From the keynote address “Intergenerational Ministry in a Post-Pandemic World” by F. Douglas Powe Jr., Director of the Lewis Center for Church Leadership and the James C. Logan Professor of Evangelism at Wesley Theological Seminary and author of The Adept Church: Navigating Between a Rock and a Hard Place.
- “We need a new seating chart!… Why do we have two tables? Why do we have a marginalized group, and why is that our children and our young people? Let’s bring the generations together!”
- “Pay attention to how everyone is made welcome; create space for all to be fully present.”
- “As Christians, how we relate to one another should set us apart.”
On imagining new paths for faith formation
- “Experiment with new ways of intergenerational faith formation and find assessments other than numbers. Collect stories as a way of assessing progress.”
- “Are we programme reliant?”
- “Discipleship is not an activity; discipleship is relational, not a programme.”
On planning intergenerational worship experiences for all
- While churches have embraced many aspects of intergenerational worship, preaching has been untouchable. “Perhaps our theology of preaching is at fault?”
- “Start by considering Jesus as an intergenerational preacher.” and “Jesus spoke to intergenerational audiences.”
- “Preaching is a cultural artefact – therefore it is open to revision and change.”
On re-entry to our church buildings after the pandemic
- “We often ask for the gift of tongues, when it might be more helpful to ask for the gift of ears.”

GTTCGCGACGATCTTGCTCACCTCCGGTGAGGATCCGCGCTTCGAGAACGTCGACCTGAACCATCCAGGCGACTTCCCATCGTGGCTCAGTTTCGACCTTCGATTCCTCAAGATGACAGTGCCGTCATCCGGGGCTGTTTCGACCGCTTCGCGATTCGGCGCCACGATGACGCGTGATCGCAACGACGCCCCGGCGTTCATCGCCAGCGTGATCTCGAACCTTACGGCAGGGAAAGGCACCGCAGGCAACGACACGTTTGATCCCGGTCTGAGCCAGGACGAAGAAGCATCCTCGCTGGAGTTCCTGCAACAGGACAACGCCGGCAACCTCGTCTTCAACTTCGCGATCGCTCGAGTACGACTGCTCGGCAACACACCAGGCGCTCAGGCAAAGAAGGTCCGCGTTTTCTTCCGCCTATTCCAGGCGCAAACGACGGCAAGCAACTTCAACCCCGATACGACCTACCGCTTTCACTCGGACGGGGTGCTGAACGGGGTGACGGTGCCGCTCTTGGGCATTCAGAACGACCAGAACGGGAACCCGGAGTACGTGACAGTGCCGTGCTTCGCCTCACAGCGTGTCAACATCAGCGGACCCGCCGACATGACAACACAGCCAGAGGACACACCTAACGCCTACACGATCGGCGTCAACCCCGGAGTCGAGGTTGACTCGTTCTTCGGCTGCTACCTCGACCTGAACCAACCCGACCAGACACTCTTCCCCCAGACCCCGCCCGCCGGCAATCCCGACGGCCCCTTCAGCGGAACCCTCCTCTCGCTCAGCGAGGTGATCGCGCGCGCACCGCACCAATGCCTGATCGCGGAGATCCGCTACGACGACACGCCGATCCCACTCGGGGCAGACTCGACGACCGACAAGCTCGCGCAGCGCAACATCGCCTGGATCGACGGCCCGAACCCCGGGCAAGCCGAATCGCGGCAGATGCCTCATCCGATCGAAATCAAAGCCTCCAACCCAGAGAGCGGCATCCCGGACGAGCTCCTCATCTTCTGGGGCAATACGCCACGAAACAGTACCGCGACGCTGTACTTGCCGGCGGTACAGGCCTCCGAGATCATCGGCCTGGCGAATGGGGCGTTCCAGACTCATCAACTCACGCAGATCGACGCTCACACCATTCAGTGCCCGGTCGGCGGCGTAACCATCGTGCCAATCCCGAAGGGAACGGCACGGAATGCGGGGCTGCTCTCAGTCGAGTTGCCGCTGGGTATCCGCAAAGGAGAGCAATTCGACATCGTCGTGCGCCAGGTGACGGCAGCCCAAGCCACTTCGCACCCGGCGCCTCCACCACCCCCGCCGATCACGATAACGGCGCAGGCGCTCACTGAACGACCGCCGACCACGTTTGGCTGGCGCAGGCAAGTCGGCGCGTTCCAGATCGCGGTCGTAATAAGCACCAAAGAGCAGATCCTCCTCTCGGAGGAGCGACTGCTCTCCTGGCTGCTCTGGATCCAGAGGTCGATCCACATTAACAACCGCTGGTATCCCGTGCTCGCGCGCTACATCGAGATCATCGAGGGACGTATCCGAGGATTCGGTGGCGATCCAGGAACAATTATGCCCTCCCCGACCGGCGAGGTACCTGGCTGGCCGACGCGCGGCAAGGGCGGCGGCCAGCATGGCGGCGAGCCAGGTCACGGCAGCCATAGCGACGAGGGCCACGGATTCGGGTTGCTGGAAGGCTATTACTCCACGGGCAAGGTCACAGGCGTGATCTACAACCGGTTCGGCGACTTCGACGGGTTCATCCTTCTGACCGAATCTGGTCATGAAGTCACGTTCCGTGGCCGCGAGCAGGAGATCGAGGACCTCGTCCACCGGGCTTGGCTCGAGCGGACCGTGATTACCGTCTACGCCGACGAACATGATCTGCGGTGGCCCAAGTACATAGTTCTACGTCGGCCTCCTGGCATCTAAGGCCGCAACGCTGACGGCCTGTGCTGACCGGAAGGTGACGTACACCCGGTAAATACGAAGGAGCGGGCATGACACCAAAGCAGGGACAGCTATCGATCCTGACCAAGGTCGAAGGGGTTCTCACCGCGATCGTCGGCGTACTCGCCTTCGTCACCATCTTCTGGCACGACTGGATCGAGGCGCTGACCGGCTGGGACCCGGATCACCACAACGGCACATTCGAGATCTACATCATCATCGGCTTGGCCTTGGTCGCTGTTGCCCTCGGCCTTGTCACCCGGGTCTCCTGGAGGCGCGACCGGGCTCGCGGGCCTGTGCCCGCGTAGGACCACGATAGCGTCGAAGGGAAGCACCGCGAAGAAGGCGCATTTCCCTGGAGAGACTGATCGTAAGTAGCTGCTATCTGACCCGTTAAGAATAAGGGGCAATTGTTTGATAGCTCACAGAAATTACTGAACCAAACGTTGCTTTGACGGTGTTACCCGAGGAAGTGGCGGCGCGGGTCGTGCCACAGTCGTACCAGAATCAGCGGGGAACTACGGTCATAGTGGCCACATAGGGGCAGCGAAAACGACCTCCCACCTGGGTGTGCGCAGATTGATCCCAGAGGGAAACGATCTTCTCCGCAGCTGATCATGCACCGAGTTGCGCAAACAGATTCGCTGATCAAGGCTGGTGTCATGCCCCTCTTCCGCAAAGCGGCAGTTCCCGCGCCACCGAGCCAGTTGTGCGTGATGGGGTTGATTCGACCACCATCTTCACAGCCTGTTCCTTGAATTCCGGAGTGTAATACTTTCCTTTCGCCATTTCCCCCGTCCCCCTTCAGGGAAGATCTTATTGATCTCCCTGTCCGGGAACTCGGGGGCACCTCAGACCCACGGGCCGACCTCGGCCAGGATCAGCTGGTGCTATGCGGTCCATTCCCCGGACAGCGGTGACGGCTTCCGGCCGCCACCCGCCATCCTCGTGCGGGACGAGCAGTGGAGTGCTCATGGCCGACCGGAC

- Children missed their church and Sunday school classes; seeing and being with others in worship and communion. They thought the crackers in the pre-packaged communion elements tasted like styrofoam.
- Children thought it might feel awkward coming back to the church. Many have experienced grief and loss. They worry about those that might be sad and might need a place set aside to cry or laugh without lots of people watching.
- Children do not want to be overwhelmed when they come back; don’t force them, instead encourage them to join in. Help everyone feel welcome.
- Consider arranging playdates with families of your church, one family at a time, to chat about their experiences of church with the shift to online worship and Sunday school during the pandemic and what their hopes are for re-entry. One educator spoke of families missing singing, but also spoke about their concerns around people taking their masks off in worship. Others expressed anxiety around not knowing who’s vaccinated. They wondered about people coming back to the building in stages.
- Relationships continue to be what children long for most in the context of the pandemic and re-entry.
We promise, we’ll get back to you in the weeks ahead with more thoughts that we hope will be further developed and helpful for us all.
In the meantime, if you bump into Rev. Bethany McCaffrey (Pickering Presbytery), Mirim Kim (HanCa East Presbytery), Rev. Laura Duggan (Oak Ridges Presbytery), Rev. Karen Pozios (Brampton Presbytery), and/or Rev. Courtney Crawford (Waterloo-Wellington Presbytery) over Zoom say hi, offer a thank you for their attending on behalf of the synod, and then ask them what they’re contemplating as a result of attending.